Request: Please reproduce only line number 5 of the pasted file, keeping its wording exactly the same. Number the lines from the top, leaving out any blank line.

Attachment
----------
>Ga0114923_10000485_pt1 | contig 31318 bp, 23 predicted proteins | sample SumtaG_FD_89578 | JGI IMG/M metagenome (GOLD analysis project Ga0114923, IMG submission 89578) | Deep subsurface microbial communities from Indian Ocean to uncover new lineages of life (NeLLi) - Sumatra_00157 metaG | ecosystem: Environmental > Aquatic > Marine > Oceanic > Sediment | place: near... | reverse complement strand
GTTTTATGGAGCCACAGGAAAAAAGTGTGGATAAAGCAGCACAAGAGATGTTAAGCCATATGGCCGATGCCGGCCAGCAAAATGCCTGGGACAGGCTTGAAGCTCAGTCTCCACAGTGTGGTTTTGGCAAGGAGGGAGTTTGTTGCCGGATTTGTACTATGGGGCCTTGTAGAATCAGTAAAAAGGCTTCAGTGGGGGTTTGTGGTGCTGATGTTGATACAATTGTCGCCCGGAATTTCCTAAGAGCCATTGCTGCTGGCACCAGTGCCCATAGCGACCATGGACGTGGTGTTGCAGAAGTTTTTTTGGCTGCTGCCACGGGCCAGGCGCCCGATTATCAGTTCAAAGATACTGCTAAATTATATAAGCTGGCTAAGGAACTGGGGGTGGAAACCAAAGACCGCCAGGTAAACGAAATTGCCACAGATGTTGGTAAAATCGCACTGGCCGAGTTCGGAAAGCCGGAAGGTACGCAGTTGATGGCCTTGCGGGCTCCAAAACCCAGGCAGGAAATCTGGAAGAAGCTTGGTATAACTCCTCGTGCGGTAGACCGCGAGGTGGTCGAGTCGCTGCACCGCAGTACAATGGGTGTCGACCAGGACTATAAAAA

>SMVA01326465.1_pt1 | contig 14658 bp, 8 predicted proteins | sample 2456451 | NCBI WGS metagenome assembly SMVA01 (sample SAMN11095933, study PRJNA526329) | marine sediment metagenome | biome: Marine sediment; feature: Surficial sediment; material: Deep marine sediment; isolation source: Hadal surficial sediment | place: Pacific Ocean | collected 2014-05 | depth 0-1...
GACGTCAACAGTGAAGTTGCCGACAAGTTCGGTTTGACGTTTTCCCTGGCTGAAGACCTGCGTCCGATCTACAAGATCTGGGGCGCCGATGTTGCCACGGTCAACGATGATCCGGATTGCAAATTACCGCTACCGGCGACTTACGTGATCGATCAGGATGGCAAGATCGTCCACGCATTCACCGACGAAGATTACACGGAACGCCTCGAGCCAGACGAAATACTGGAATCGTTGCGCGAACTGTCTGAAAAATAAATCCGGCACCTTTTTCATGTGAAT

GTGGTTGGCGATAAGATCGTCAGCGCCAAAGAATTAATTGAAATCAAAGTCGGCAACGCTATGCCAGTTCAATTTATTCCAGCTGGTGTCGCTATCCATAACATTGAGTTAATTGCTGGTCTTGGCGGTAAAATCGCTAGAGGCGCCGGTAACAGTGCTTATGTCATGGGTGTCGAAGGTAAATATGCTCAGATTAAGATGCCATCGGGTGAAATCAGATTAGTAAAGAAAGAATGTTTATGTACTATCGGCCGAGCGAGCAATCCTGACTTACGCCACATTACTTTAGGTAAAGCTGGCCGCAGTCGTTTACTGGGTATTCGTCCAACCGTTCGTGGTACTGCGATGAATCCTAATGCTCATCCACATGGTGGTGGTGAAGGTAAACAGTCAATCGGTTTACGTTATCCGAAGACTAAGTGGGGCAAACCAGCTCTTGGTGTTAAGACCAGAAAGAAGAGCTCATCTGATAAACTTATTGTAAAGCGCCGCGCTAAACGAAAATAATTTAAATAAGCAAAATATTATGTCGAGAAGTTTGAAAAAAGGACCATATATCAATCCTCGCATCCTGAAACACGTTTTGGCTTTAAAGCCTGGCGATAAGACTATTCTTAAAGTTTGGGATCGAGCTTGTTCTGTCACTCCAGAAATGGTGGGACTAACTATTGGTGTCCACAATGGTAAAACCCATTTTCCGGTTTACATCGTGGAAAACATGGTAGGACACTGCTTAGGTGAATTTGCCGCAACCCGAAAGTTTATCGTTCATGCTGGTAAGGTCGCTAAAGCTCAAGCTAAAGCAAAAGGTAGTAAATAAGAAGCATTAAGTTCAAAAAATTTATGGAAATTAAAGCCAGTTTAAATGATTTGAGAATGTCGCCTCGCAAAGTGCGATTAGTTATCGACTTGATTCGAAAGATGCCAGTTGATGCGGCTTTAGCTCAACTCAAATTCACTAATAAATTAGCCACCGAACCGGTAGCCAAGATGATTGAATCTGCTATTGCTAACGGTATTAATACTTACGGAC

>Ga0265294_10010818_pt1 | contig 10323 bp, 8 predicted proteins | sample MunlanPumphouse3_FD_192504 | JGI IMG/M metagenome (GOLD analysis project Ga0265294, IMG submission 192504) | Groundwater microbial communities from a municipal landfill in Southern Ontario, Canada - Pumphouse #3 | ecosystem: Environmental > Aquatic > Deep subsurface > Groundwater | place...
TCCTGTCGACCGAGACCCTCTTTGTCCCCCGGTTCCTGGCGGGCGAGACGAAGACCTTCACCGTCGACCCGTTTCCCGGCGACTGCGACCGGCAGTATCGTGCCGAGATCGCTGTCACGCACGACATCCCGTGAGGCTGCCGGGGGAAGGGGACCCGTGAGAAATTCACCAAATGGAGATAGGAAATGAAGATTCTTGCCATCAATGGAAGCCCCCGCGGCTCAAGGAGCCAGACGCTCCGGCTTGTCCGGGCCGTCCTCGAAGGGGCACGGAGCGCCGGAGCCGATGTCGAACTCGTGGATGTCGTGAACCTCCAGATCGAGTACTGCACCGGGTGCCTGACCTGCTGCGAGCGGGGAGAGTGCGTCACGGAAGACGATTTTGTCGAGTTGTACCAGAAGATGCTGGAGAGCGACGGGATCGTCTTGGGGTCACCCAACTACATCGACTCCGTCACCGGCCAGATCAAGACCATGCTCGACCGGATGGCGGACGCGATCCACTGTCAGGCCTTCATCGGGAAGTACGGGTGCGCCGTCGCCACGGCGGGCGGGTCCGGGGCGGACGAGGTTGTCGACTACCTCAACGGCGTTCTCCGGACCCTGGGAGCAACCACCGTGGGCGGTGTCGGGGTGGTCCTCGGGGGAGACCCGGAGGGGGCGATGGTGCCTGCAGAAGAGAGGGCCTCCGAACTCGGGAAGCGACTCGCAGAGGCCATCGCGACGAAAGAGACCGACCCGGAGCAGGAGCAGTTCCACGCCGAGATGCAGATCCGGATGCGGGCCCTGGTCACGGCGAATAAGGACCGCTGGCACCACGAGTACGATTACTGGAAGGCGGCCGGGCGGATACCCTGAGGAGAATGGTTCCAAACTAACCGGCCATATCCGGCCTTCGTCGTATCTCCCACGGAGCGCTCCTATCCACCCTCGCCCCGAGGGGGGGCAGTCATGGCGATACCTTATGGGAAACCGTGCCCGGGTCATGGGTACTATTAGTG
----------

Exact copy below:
GTGGTTGGCGATAAGATCGTCAGCGCCAAAGAATTAATTGAAATCAAAGTCGGCAACGCTATGCCAGTTCAATTTATTCCAGCTGGTGTCGCTATCCATAACATTGAGTTAATTGCTGGTCTTGGCGGTAAAATCGCTAGAGGCGCCGGTAACAGTGCTTATGTCATGGGTGTCGAAGGTAAATATGCTCAGATTAAGATGCCATCGGGTGAAATCAGATTAGTAAAGAAAGAATGTTTATGTACTATCGGCCGAGCGAGCAATCCTGACTTACGCCACATTACTTTAGGTAAAGCTGGCCGCAGTCGTTTACTGGGTATTCGTCCAACCGTTCGTGGTACTGCGATGAATCCTAATGCTCATCCACATGGTGGTGGTGAAGGTAAACAGTCAATCGGTTTACGTTATCCGAAGACTAAGTGGGGCAAACCAGCTCTTGGTGTTAAGACCAGAAAGAAGAGCTCATCTGATAAACTTATTGTAAAGCGCCGCGCTAAACGAAAATAATTTAAATAAGCAAAATATTATGTCGAGAAGTTTGAAAAAAGGACCATATATCAATCCTCGCATCCTGAAACACGTTTTGGCTTTAAAGCCTGGCGATAAGACTATTCTTAAAGTTTGGGATCGAGCTTGTTCTGTCACTCCAGAAATGGTGGGACTAACTATTGGTGTCCACAATGGTAAAACCCATTTTCCGGTTTACATCGTGGAAAACATGGTAGGACACTGCTTAGGTGAATTTGCCGCAACCCGAAAGTTTATCGTTCATGCTGGTAAGGTCGCTAAAGCTCAAGCTAAAGCAAAAGGTAGTAAATAAGAAGCATTAAGTTCAAAAAATTTATGGAAATTAAAGCCAGTTTAAATGATTTGAGAATGTCGCCTCGCAAAGTGCGATTAGTTATCGACTTGATTCGAAAGATGCCAGTTGATGCGGCTTTAGCTCAACTCAAATTCACTAATAAATTAGCCACCGAACCGGTAGCCAAGATGATTGAATCTGCTATTGCTAACGGTATTAATACTTACGGAC